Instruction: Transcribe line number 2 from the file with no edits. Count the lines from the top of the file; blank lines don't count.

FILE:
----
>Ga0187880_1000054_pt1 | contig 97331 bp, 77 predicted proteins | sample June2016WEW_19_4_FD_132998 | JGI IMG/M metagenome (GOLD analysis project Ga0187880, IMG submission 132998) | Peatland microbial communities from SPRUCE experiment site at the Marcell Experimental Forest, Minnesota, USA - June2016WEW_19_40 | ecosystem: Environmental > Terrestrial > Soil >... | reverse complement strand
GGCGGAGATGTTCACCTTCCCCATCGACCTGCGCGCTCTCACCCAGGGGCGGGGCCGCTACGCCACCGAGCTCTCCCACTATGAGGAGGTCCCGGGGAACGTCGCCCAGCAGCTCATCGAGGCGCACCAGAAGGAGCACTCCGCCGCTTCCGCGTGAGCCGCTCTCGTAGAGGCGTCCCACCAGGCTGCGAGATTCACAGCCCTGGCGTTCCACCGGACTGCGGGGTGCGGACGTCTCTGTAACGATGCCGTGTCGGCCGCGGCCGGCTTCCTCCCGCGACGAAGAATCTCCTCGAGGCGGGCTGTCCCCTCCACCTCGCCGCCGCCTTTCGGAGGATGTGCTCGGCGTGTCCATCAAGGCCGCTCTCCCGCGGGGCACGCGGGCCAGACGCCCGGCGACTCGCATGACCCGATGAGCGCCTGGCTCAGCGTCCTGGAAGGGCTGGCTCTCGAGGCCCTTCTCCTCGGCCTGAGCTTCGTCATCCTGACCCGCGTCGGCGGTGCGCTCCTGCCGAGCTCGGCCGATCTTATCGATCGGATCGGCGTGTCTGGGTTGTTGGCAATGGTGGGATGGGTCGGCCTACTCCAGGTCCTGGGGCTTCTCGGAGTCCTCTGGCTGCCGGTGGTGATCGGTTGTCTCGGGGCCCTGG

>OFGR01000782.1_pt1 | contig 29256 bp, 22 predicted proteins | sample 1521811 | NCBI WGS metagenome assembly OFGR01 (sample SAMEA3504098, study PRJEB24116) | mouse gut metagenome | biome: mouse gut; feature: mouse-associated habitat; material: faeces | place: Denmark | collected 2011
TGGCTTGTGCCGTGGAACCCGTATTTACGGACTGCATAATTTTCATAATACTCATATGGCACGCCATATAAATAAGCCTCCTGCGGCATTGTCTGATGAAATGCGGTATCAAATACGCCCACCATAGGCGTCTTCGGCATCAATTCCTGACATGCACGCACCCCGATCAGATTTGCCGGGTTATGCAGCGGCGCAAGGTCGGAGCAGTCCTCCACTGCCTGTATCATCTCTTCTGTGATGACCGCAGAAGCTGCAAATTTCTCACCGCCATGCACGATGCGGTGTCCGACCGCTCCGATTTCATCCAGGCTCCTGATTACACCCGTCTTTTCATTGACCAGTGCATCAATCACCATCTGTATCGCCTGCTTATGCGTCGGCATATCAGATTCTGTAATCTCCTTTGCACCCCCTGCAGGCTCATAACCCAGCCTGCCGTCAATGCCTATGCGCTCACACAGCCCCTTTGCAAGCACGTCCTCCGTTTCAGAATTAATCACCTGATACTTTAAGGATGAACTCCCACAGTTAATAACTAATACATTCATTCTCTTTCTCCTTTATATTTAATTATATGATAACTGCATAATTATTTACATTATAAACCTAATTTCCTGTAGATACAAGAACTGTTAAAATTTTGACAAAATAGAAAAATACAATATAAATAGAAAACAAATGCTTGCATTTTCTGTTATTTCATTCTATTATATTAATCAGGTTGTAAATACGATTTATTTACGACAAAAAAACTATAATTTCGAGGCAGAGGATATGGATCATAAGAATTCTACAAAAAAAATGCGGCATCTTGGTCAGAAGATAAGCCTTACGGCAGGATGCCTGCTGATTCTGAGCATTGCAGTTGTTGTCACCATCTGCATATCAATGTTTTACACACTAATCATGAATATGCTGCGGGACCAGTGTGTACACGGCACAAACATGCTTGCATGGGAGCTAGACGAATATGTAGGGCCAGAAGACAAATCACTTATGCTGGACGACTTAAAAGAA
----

GGCGGAGATGTTCACCTTCCCCATCGACCTGCGCGCTCTCACCCAGGGGCGGGGCCGCTACGCCACCGAGCTCTCCCACTATGAGGAGGTCCCGGGGAACGTCGCCCAGCAGCTCATCGAGGCGCACCAGAAGGAGCACTCCGCCGCTTCCGCGTGAGCCGCTCTCGTAGAGGCGTCCCACCAGGCTGCGAGATTCACAGCCCTGGCGTTCCACCGGACTGCGGGGTGCGGACGTCTCTGTAACGATGCCGTGTCGGCCGCGGCCGGCTTCCTCCCGCGACGAAGAATCTCCTCGAGGCGGGCTGTCCCCTCCACCTCGCCGCCGCCTTTCGGAGGATGTGCTCGGCGTGTCCATCAAGGCCGCTCTCCCGCGGGGCACGCGGGCCAGACGCCCGGCGACTCGCATGACCCGATGAGCGCCTGGCTCAGCGTCCTGGAAGGGCTGGCTCTCGAGGCCCTTCTCCTCGGCCTGAGCTTCGTCATCCTGACCCGCGTCGGCGGTGCGCTCCTGCCGAGCTCGGCCGATCTTATCGATCGGATCGGCGTGTCTGGGTTGTTGGCAATGGTGGGATGGGTCGGCCTACTCCAGGTCCTGGGGCTTCTCGGAGTCCTCTGGCTGCCGGTGGTGATCGGTTGTCTCGGGGCCCTGG